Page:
Sealine F34 Flybridge Cruiser Review

STEAMING AHEAD – All aboard Sealine’s new family fun ship!

Sealine is a relative newcomer to Australia. Its boats made a short foray here about five years ago before disappearing. But recently, Peter Redford and his team at Five Star Motor Cruiser picked up the importation rights. They’re now re-establishing the brand here, big time.

The first boat off the ship was a Sealine F42/5 Flybridge, which turned out to be one of the most innovative boats to reach our shores in years.

It was so good in fact that it took out the 2006 Modern Boating Imported Boat of the Year (Over 24′) award.

Then came the T60, also a brilliant and innovative vessel. And a T50 is due off the ship any day. But hold onto your bobby socks, because now there’s an F34 in stock, which offers all the innovations of the bigger boats, but in a smaller (and less expensive) package.

It may surprise some readers that the F34 is one of the few Sealines built to a price ($400,000 base price), but potential buyers in the market for a 34-foot flybridge cruiser don’t need to worry about this boat short changing them.

Sealine has built this vessel to a price, but it still has a wow factor backed up by design, performance and quality.

The F34 is virtually a scaled down version of her sister ship the F42/5. And the good news is she also features Sealine’s patented Expanding Cockpit System (SECS), which nearly doubles the usable aft cockpit space and turns this 35ft 6in boat into a 37-footer.

Interior headroom of 6ft 3in is also excellent for a boat of this size and so is the space in the main saloon.

But to achieve this a few minor compromises had to be made. The side walkways around the main cabin are a bit narrow and awkward to negotiate. The stairs and entrance hatch to the flybridge are also narrow, as is the doorway into the smallish bathroom.

But don’t get me wrong, in reality these are probably on par with many other less innovative 34-footers on the market. And anyway, a few compromises are a small price to pay for all the room and luxury this boat has to offer. Like the concealed anchor housing system, plus much more. She exceeds the Modern Boating team’s expectations and we’re still trying to work out how Sealine can do it for the price.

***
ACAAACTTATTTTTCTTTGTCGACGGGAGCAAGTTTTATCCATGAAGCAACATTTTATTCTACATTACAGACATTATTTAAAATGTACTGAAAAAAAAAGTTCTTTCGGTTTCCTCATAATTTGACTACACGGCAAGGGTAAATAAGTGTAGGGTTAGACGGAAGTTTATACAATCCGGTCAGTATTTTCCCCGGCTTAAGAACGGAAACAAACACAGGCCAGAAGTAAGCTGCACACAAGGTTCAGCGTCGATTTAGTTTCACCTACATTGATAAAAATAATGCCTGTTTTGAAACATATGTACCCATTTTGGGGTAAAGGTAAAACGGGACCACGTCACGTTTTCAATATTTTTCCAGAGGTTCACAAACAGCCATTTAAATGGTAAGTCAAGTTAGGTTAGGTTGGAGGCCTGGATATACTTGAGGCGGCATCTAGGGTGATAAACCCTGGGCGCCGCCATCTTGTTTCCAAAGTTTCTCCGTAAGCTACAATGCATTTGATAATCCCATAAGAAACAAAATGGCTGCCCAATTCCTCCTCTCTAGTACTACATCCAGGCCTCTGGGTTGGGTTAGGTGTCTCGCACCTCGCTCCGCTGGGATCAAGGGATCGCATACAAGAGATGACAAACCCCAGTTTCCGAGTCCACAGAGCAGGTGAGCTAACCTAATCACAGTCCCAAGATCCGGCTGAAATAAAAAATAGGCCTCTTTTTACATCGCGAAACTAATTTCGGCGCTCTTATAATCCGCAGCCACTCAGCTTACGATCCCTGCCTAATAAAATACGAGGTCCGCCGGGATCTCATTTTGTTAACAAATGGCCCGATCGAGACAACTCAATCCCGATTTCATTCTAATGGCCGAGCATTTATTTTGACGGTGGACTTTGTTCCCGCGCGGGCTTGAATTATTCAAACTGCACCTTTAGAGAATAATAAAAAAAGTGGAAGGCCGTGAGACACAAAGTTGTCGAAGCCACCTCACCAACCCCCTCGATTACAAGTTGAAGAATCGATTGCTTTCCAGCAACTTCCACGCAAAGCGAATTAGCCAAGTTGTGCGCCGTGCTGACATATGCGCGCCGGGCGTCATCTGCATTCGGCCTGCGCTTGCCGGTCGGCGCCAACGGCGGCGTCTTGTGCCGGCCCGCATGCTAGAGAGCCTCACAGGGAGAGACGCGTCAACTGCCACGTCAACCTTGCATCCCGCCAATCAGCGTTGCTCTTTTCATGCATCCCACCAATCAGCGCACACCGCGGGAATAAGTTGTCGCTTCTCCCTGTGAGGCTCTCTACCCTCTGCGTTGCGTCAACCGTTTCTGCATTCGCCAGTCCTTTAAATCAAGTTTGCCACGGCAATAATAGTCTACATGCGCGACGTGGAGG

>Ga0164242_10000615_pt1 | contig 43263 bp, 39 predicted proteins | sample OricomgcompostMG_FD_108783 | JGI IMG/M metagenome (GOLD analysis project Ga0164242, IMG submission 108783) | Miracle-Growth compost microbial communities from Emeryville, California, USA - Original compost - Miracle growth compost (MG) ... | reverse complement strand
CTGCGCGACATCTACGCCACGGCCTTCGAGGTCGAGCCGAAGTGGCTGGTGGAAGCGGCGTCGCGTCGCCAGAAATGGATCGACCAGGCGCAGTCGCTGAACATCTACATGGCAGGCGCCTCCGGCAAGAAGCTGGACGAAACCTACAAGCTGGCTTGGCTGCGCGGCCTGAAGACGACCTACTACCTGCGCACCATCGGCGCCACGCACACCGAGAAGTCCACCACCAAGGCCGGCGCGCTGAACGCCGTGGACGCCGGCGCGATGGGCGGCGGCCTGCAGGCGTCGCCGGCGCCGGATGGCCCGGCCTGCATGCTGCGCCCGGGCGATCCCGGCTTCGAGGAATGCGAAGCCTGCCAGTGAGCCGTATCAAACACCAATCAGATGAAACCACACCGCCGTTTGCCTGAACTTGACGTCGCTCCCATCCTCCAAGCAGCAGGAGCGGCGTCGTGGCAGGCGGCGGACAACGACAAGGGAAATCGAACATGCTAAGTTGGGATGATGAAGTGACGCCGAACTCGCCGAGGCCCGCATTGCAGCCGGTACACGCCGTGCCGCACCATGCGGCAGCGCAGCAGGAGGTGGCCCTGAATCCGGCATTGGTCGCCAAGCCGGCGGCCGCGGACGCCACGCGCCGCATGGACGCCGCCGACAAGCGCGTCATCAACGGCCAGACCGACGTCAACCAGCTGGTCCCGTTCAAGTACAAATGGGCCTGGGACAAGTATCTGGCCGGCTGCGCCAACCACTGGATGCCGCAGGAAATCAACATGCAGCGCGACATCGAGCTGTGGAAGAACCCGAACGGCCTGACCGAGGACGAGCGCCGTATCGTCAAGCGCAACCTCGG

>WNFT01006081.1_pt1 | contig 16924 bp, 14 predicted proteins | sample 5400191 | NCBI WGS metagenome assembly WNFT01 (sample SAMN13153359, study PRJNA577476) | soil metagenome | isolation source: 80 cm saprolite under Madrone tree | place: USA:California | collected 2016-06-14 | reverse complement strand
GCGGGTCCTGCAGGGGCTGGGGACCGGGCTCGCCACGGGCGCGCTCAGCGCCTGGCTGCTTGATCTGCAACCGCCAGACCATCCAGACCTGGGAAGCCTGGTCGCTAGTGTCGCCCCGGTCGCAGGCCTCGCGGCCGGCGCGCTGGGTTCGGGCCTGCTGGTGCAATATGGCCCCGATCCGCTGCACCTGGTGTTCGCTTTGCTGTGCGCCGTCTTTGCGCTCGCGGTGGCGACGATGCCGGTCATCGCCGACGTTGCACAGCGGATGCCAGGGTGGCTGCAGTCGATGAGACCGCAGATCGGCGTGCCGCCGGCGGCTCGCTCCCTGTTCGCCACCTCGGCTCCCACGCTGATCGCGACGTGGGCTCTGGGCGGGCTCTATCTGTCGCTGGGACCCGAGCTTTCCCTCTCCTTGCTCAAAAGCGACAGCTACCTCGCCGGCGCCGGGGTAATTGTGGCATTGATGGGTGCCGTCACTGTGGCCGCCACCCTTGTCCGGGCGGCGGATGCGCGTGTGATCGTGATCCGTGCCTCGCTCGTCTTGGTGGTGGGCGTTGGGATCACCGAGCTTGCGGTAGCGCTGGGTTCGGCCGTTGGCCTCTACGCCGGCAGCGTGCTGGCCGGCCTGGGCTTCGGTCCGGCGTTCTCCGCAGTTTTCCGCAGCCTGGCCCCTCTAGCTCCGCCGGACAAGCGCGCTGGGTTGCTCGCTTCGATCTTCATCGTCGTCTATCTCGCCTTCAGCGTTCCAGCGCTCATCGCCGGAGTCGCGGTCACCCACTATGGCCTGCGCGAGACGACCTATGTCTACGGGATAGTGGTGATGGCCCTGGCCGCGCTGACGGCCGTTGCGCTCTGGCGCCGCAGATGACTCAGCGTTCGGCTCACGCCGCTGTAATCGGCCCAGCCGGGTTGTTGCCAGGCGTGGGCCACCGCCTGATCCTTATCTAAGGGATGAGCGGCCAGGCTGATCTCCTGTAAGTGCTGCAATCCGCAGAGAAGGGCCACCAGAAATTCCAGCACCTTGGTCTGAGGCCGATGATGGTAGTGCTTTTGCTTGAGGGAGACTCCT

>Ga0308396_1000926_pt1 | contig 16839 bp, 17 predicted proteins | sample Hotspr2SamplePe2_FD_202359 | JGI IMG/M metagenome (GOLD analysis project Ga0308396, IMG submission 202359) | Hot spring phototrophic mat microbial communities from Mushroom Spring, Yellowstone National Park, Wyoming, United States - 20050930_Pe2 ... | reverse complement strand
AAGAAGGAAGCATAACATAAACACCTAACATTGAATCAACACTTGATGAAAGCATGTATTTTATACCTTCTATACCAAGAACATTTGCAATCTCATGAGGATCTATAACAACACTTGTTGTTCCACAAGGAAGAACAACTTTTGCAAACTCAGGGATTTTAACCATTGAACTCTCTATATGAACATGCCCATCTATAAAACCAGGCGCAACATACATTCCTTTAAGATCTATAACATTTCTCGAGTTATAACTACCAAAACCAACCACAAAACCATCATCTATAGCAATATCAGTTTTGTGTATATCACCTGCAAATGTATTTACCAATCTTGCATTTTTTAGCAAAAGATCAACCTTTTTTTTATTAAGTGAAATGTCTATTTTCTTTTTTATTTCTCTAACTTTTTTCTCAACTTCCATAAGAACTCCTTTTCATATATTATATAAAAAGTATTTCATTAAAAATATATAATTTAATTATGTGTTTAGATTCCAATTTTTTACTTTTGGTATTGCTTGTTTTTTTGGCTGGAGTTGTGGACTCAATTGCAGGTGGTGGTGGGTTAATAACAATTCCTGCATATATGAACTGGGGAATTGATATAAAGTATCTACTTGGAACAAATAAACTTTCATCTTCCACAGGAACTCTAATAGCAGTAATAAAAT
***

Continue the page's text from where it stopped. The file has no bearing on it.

Out on the water, this sterndrive vessel needs trim tabs to extract maximum performance out of the hull. On take-off she requires a small amount of fiddling to get the trim right, but once trimmed the ride is smooth and stable.

Aggressive chines, carried well forward, coupled with a sharp bow entry, allow the boat to slice through chop and swells effortlessly and keep the spray were it should be, outboard. There was a slight station-wagon effect in the aft cockpit at full noise, when a small amount of mist was sucked inboard, but it was minimal and didn’t cause a problem.

Twin 230hp Cummins 4.2 MS diesels provide the power and propel this more than 7 ton (fully loaded) to a top speed of 32 knots at 3800rpm. We found a comfortable and economical cruise speed to be 24 knots at 3000rpm.

I’ve already mentioned the SECS and the extra room it creates in the aft cockpit. What was a standard sized cockpit for a 34-footer becomes a top area for a bit of alfresco dining when the SECS is engaged. It’s a great spot for four people to dine and watch the sun go down over the water. Sealine has also included a removable timber table that hides in a locker above the aft cockpit.

The transom lounge is a great place for guests to sit when underway, because it keeps them out of the elements. But at rest, if they do decide to go for swim, there’s a transom shower to wash off the salt and sand.